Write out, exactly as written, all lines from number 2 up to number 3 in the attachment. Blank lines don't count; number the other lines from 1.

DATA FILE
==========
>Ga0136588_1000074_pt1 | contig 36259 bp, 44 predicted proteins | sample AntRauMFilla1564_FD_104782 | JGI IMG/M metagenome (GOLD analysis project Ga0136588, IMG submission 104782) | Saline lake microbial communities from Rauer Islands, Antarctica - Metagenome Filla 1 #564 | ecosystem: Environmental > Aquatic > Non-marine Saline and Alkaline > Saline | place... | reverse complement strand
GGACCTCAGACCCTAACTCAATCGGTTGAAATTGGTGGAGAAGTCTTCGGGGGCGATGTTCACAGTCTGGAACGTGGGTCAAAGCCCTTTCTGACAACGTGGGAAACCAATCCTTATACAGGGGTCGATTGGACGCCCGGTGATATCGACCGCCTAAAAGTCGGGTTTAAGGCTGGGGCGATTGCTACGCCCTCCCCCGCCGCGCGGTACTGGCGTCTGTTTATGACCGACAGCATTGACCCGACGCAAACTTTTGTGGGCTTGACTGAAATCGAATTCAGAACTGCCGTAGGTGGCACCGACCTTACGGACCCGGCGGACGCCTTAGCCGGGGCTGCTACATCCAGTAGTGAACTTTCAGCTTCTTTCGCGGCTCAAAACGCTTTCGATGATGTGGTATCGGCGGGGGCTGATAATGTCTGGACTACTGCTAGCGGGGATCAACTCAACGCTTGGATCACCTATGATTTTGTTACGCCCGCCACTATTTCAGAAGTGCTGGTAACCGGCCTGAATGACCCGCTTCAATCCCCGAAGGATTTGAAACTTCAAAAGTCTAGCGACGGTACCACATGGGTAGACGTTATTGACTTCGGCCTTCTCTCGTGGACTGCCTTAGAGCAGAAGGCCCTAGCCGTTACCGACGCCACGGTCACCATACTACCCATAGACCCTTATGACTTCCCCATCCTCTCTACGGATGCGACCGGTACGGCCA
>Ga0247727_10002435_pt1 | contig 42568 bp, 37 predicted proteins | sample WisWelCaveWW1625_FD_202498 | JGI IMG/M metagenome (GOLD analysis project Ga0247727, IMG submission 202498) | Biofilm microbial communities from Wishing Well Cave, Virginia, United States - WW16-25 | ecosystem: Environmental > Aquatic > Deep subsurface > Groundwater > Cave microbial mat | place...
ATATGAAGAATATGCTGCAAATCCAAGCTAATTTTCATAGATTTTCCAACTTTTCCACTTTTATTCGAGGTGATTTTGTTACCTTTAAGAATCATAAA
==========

GGACCTCAGACCCTAACTCAATCGGTTGAAATTGGTGGAGAAGTCTTCGGGGGCGATGTTCACAGTCTGGAACGTGGGTCAAAGCCCTTTCTGACAACGTGGGAAACCAATCCTTATACAGGGGTCGATTGGACGCCCGGTGATATCGACCGCCTAAAAGTCGGGTTTAAGGCTGGGGCGATTGCTACGCCCTCCCCCGCCGCGCGGTACTGGCGTCTGTTTATGACCGACAGCATTGACCCGACGCAAACTTTTGTGGGCTTGACTGAAATCGAATTCAGAACTGCCGTAGGTGGCACCGACCTTACGGACCCGGCGGACGCCTTAGCCGGGGCTGCTACATCCAGTAGTGAACTTTCAGCTTCTTTCGCGGCTCAAAACGCTTTCGATGATGTGGTATCGGCGGGGGCTGATAATGTCTGGACTACTGCTAGCGGGGATCAACTCAACGCTTGGATCACCTATGATTTTGTTACGCCCGCCACTATTTCAGAAGTGCTGGTAACCGGCCTGAATGACCCGCTTCAATCCCCGAAGGATTTGAAACTTCAAAAGTCTAGCGACGGTACCACATGGGTAGACGTTATTGACTTCGGCCTTCTCTCGTGGACTGCCTTAGAGCAGAAGGCCCTAGCCGTTACCGACGCCACGGTCACCATACTACCCATAGACCCTTATGACTTCCCCATCCTCTCTACGGATGCGACCGGTACGGCCA
>Ga0247727_10002435_pt1 | contig 42568 bp, 37 predicted proteins | sample WisWelCaveWW1625_FD_202498 | JGI IMG/M metagenome (GOLD analysis project Ga0247727, IMG submission 202498) | Biofilm microbial communities from Wishing Well Cave, Virginia, United States - WW16-25 | ecosystem: Environmental > Aquatic > Deep subsurface > Groundwater > Cave microbial mat | place...